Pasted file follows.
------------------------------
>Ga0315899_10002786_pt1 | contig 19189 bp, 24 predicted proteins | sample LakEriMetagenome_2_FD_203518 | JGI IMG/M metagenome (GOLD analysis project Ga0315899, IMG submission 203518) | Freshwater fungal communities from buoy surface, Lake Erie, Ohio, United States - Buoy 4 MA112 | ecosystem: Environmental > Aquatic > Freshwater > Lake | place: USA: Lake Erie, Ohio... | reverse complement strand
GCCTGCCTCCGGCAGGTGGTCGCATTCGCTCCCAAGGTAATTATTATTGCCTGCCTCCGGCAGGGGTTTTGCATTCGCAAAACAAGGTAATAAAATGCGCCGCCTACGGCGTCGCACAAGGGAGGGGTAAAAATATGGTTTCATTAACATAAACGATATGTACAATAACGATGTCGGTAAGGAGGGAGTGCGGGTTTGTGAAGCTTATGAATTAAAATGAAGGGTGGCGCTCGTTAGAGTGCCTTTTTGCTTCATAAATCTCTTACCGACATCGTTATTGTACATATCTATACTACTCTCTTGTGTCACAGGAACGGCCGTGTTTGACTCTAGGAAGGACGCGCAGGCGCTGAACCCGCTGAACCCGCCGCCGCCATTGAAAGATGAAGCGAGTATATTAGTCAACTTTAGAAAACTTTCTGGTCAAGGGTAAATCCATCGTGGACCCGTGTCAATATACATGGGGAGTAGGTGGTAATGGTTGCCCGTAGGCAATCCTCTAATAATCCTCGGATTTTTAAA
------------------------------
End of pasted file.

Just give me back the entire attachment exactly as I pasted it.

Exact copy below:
>Ga0315899_10002786_pt1 | contig 19189 bp, 24 predicted proteins | sample LakEriMetagenome_2_FD_203518 | JGI IMG/M metagenome (GOLD analysis project Ga0315899, IMG submission 203518) | Freshwater fungal communities from buoy surface, Lake Erie, Ohio, United States - Buoy 4 MA112 | ecosystem: Environmental > Aquatic > Freshwater > Lake | place: USA: Lake Erie, Ohio... | reverse complement strand
GCCTGCCTCCGGCAGGTGGTCGCATTCGCTCCCAAGGTAATTATTATTGCCTGCCTCCGGCAGGGGTTTTGCATTCGCAAAACAAGGTAATAAAATGCGCCGCCTACGGCGTCGCACAAGGGAGGGGTAAAAATATGGTTTCATTAACATAAACGATATGTACAATAACGATGTCGGTAAGGAGGGAGTGCGGGTTTGTGAAGCTTATGAATTAAAATGAAGGGTGGCGCTCGTTAGAGTGCCTTTTTGCTTCATAAATCTCTTACCGACATCGTTATTGTACATATCTATACTACTCTCTTGTGTCACAGGAACGGCCGTGTTTGACTCTAGGAAGGACGCGCAGGCGCTGAACCCGCTGAACCCGCCGCCGCCATTGAAAGATGAAGCGAGTATATTAGTCAACTTTAGAAAACTTTCTGGTCAAGGGTAAATCCATCGTGGACCCGTGTCAATATACATGGGGAGTAGGTGGTAATGGTTGCCCGTAGGCAATCCTCTAATAATCCTCGGATTTTTAAA